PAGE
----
This ma- rated by a vast distance without any sources. It is best known in Iron Age findspots of various ages. It is less easy to map inland brine contexts, but it started in the Neolithic in eastern Romania, and springs, and harder still to detect coastal exploitation from an- was used in various parts of Europe in the Bronze Age Ger- cient times. Nevertheless, all these have successfully been many, Britain, Poland.

By the Iron Age, huge quantities of achieved. Thus there is abundant archaeological evidence for briquetage were being produced in some areas, most notably prehistoric salt exploitation in Austria, parts of eastern France the Seille valley in Lorraine, where Marsal, Moyenvic and other and various parts of Germany, also for Britain, Romania and to places were prolific production centres; this is also the time some extent Poland. The question that arises is, which when production around North Sea and Atlantic coasts was sources did the areas without such evidence tap to get such salt abundant.

Even if biological reasons did not require such A function as evaporation vessels has been suggested for procurement, other reasons as outlined above did. For ar- apparently domestic pottery in a number of situations, starting chaeologists, identifying the salt source which supplied particu- with Chalcolithic Bulgaria and suggested for some other places, lar regions becomes one of the major tasks in the understand- including the Wieliczka area of Little Poland.

Without effective ing of ancient trade and exchange. Unfortunately, no method analysis of the surface or interior of the pottery it is hard to be has yet been devised for uniquely identifying particular sources sure about this, but certainly at Provadia in Bulgaria quantities by chemical means, in spite of various attempts. The chlorine is of ceramic beside the salt source are so vast that no other ex- too abundant and too soluble for any of the simpler methods to planation seems possible. Here, excavation since has uncovered a number of these troughs, most of them fragmentary but also showing important evidence for how they might have been used.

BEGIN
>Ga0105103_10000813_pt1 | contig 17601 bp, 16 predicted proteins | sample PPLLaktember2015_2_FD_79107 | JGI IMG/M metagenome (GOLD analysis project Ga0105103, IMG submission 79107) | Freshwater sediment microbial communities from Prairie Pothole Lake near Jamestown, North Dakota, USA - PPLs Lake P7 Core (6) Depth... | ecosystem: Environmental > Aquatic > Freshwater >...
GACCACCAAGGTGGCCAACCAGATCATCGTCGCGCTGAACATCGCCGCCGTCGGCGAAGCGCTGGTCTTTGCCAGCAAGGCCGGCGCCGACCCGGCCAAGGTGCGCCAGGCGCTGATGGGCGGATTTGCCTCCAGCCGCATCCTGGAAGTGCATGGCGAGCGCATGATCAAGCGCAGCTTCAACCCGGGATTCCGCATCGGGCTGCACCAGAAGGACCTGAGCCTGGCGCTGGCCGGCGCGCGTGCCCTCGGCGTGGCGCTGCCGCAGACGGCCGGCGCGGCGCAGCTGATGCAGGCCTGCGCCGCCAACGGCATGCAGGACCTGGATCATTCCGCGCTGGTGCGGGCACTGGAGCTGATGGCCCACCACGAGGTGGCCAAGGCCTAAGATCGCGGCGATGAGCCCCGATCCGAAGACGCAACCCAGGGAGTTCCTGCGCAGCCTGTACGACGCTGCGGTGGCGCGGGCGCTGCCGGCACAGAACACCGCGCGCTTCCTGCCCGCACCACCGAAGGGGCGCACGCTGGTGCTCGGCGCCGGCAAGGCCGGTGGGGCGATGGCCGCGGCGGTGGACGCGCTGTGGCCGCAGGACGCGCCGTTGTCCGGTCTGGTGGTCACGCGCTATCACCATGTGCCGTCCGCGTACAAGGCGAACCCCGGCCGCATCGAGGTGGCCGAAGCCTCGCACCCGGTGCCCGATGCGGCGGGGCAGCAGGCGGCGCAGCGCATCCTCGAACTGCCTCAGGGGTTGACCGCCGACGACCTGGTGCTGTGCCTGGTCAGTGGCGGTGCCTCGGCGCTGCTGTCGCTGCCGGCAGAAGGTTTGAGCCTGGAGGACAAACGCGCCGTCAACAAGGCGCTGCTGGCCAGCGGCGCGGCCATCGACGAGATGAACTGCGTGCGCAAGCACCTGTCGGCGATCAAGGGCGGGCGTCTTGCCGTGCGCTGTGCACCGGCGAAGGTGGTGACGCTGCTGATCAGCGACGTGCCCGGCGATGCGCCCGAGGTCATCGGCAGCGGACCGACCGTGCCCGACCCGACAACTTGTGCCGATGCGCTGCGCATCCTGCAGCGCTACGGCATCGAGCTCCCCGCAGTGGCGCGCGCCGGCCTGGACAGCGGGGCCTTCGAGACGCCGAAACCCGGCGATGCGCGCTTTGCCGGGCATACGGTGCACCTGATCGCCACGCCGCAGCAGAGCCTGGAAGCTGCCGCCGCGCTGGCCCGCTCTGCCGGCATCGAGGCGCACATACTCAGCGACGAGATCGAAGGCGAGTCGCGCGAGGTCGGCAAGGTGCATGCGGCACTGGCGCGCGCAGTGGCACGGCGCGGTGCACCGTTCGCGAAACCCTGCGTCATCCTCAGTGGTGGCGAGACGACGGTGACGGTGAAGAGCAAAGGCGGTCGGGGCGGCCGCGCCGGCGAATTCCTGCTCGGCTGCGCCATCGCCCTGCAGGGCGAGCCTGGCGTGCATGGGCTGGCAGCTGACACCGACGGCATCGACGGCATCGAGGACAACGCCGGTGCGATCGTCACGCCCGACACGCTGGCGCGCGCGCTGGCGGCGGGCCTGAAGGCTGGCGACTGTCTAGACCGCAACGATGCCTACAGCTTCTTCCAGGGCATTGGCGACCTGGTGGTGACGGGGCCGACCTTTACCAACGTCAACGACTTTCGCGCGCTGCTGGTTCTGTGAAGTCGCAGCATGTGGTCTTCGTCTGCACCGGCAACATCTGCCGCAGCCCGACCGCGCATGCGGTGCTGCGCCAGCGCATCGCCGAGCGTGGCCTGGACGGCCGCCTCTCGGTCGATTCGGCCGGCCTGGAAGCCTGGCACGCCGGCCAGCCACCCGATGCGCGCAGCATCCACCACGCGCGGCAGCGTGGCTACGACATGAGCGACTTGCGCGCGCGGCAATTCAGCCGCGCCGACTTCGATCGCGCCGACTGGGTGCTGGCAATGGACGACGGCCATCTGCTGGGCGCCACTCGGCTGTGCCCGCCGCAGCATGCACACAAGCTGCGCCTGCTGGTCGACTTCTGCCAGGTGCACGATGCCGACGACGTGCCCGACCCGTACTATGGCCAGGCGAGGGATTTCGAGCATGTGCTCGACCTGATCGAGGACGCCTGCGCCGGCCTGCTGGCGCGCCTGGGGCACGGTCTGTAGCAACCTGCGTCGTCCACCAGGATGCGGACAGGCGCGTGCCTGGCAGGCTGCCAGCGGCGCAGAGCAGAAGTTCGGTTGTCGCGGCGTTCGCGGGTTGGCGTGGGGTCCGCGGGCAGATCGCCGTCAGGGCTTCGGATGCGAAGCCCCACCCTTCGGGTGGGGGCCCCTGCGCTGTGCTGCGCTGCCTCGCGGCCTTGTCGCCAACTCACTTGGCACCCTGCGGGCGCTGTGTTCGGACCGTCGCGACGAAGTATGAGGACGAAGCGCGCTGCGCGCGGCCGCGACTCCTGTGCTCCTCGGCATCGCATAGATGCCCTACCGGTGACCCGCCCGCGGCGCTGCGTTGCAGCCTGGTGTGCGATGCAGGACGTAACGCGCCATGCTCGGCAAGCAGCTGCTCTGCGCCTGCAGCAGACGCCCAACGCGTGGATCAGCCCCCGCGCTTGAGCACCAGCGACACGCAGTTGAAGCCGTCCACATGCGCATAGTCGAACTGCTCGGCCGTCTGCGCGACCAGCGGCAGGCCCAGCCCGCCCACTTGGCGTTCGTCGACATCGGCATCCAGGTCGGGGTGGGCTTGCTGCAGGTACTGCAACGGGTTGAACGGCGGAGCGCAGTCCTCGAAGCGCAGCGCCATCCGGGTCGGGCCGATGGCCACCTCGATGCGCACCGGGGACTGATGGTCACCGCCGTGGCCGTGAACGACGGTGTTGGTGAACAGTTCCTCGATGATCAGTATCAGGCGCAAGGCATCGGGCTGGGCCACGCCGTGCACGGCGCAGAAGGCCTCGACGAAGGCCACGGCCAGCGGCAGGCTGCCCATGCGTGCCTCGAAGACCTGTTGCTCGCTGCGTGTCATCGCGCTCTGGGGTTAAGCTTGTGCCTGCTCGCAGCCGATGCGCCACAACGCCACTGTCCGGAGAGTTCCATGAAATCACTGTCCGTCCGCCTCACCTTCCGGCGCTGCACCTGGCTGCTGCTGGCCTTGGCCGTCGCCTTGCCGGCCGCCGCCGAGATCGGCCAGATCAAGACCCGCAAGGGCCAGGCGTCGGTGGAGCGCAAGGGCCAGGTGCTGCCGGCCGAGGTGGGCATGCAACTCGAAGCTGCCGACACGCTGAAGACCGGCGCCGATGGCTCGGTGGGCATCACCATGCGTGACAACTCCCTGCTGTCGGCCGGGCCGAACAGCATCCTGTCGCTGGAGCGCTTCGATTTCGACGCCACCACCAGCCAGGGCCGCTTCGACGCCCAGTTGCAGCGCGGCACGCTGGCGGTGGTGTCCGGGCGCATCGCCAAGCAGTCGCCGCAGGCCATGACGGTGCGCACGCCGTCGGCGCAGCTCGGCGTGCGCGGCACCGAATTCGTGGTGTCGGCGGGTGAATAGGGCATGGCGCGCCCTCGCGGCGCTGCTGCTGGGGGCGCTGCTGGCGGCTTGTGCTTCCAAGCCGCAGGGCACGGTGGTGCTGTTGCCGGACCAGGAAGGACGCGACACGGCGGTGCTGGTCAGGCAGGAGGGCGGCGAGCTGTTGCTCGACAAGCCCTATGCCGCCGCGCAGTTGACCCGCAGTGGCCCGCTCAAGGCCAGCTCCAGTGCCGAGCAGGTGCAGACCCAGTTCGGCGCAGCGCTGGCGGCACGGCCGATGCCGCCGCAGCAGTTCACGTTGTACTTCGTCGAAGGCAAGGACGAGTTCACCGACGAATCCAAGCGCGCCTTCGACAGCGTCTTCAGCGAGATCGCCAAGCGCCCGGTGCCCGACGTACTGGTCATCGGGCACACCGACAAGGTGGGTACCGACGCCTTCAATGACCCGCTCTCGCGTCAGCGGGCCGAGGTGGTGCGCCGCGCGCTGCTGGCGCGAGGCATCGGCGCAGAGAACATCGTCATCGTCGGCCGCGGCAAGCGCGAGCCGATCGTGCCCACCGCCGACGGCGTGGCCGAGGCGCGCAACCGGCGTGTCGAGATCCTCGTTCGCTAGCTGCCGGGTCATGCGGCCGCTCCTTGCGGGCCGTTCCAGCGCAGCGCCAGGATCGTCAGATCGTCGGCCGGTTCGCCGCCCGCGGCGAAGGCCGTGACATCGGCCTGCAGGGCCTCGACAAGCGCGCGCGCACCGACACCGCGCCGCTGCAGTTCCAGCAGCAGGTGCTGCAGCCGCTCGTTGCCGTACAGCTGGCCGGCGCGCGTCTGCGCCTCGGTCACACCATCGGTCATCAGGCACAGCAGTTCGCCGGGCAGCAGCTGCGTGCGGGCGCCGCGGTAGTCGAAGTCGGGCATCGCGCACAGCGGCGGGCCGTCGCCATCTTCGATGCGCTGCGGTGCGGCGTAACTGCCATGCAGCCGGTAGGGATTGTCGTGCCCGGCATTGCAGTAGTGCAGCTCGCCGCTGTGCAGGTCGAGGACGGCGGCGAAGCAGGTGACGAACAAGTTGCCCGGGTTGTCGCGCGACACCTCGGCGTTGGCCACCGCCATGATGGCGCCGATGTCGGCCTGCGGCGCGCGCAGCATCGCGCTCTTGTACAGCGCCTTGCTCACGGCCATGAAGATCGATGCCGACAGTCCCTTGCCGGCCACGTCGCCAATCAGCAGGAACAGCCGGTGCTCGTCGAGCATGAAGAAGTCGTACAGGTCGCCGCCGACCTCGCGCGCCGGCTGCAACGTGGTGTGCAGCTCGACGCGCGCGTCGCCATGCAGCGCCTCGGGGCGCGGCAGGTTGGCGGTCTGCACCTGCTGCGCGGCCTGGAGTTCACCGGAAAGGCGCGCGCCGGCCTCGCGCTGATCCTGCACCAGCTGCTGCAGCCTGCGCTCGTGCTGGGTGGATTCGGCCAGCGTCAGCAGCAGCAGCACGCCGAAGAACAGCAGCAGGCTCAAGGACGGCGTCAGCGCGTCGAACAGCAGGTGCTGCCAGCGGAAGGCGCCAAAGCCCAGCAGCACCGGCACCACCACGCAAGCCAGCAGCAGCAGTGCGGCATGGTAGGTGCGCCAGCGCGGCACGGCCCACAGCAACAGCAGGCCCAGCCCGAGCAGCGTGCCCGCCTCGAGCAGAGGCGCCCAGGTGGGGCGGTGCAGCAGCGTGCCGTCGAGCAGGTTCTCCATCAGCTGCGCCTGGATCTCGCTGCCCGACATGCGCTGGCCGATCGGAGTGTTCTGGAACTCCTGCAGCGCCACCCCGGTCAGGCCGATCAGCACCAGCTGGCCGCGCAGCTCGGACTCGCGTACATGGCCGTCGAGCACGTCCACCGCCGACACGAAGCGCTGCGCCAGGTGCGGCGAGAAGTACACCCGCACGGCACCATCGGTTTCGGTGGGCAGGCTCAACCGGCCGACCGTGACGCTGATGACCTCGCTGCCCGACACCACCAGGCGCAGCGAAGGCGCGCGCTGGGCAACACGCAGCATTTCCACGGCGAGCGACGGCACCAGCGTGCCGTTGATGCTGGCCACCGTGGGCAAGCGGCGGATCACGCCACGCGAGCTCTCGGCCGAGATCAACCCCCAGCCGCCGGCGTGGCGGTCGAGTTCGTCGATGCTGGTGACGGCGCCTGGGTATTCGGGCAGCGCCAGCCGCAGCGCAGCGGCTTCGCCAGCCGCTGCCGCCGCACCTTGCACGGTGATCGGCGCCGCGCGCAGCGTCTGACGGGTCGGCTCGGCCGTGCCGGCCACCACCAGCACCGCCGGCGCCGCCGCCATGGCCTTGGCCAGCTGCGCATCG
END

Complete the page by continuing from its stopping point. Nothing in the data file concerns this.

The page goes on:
Two particularly relevant observations may be made: first, excavation in the southern part of the site produced evidence for the mounting of troughs on a stand of wooden poles, suggesting that they were raised above the level of the working surface wherever that might have been in relation to the rock salt ; second, in the cen- tral part of the site, where the first trough was originally noted in , no less than four troughs were present, lying more or less in a line.

This suggests that they worked together, and probably in sequence rather than in parallel, the product of one feeding into the next — whatever that product may have been. This raises the interesting but tricky question of how the troughs functioned. Obviously liquid of some sort was intended to percolate through the perforations in the trough base. When the very first trough, from a site in present-day Ukraine, was published Preisig, , the suggestion was that water would Fig.

Briquetage vessel containing salt be introduced into the trough and allowed to drip onto the sur- crystals reconstructed vessel by J. Goddard sult from such an activity. Recent experiments conducted at the Figa site have confirmed the validity of this reconstruction Buzea, Fresh water was channeled into a replica trough instances it may be reasonable to suppose that ordi- nary domestic pottery was used for the purpose.